Rivers of Doubt
As “The Year of Water” wound down, a trip to the Cache la Poudre made me realize how much work remains if we truly want to save our waterways.
One benefit of last year’s string of wildfires, Waskom says, is that they finally drew much-needed attention to the plight of our rivers and watersheds. “When folks saw the Poudre running dark molasses brown and the black mess fouling the stream banks, it got their attention,” he says, even though “it will take time to restore the watershed and the aquatic environment.”
In addition to just hoping for a return to a more average snowpack and a wet spring in the lowlands, there are other things we humans need to do. It’s clear that big changes are ahead for Colorado’s rivers. We’re going to have to tackle every issue that impacts them, not just water law and property rights, but tangential concerns such as growing populations that strain water supplies, fracking operations that are largely reliant upon massive water usage, and of course, the ongoing debate over climate change and what we can do about it. We need institutional courage, and it will be up to us regular Joes to educate ourselves, become more engaged in the policy process, and insist that our political players address these problems by coming up with feasible solutions and innovative ideas.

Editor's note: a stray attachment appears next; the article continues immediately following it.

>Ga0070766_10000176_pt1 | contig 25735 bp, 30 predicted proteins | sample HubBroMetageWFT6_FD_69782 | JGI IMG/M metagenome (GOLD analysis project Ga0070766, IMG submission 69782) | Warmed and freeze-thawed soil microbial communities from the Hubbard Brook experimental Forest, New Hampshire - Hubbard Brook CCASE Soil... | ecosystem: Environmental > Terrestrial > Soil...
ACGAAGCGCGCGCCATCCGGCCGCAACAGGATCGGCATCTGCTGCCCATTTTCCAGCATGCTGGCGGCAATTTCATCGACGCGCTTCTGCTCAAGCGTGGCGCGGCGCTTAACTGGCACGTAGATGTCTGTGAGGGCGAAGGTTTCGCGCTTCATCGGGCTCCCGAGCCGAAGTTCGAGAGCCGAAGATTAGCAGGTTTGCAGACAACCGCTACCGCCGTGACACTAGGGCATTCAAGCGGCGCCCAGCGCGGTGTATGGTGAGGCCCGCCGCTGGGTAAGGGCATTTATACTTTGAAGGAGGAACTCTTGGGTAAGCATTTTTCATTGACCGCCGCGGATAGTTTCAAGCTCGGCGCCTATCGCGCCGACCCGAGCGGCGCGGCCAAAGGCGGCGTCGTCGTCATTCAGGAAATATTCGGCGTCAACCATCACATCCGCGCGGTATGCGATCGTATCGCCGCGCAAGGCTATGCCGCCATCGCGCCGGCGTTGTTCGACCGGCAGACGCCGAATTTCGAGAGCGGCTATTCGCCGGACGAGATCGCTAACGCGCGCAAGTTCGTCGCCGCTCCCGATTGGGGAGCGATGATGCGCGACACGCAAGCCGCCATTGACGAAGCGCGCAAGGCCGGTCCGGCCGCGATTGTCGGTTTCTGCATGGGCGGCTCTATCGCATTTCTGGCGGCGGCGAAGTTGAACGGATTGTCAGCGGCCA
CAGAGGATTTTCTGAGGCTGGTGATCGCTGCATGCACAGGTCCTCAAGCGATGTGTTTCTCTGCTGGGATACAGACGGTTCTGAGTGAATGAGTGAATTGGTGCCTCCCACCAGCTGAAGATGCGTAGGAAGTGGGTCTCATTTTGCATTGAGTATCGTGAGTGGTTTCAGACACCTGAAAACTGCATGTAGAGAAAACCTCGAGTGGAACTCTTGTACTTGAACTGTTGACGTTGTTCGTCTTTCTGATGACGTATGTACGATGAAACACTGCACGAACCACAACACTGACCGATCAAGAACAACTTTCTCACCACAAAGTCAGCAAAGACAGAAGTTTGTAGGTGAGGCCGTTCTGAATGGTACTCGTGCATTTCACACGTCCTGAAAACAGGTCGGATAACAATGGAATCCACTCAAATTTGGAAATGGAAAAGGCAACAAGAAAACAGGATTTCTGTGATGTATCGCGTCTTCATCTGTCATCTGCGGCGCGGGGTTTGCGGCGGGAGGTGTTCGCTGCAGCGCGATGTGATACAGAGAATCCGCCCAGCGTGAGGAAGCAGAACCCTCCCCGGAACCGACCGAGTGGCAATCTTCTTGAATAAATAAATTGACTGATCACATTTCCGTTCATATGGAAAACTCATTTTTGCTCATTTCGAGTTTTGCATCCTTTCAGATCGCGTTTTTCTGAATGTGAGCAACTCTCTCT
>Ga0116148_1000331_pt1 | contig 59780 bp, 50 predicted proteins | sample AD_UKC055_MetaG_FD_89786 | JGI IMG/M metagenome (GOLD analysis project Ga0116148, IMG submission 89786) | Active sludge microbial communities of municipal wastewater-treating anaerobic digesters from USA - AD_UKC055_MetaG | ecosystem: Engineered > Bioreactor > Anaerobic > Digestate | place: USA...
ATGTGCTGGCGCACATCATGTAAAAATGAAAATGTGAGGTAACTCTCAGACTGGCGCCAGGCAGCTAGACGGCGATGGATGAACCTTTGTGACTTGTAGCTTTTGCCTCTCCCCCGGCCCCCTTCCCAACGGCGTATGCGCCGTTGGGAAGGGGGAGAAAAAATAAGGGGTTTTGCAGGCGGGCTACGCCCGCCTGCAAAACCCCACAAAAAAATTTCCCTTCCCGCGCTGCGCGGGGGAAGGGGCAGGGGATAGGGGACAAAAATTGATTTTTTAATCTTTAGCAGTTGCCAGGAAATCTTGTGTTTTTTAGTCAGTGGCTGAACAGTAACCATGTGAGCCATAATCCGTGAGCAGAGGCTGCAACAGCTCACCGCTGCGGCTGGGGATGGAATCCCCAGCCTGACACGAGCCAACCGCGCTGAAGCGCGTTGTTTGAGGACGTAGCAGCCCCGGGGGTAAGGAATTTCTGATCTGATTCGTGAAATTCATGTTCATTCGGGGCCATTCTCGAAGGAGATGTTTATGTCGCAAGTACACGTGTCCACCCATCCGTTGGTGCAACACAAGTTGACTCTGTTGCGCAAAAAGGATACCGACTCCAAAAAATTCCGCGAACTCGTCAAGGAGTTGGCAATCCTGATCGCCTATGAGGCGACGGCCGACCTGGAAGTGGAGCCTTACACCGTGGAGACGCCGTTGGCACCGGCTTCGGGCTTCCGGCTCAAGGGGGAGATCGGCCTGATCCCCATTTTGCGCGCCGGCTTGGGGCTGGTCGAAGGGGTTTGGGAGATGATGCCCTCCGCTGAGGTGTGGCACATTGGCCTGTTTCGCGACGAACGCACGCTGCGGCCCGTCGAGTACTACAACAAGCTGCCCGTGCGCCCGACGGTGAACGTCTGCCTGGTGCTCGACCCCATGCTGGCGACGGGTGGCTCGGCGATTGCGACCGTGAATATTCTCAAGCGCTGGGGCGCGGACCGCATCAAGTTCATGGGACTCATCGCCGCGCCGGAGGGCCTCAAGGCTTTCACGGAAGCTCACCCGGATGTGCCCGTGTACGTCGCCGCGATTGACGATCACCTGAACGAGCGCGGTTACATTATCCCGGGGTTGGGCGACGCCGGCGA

Frankly, I’d rather ignore all this and hang out by the river, fishing and splashing and swimming. But it is possible that, somewhere down the line, such activities will no longer be possible—either for me or, especially, for these middle school kids wading through the silty Cache la Poudre. That’s why I’m going to do my best in 2013 to understand what I love, dry topics and all. Maybe efforts like these eventually will make The Year of Water designations unnecessary, because we’ll be focusing on saving our rivers all year, every year.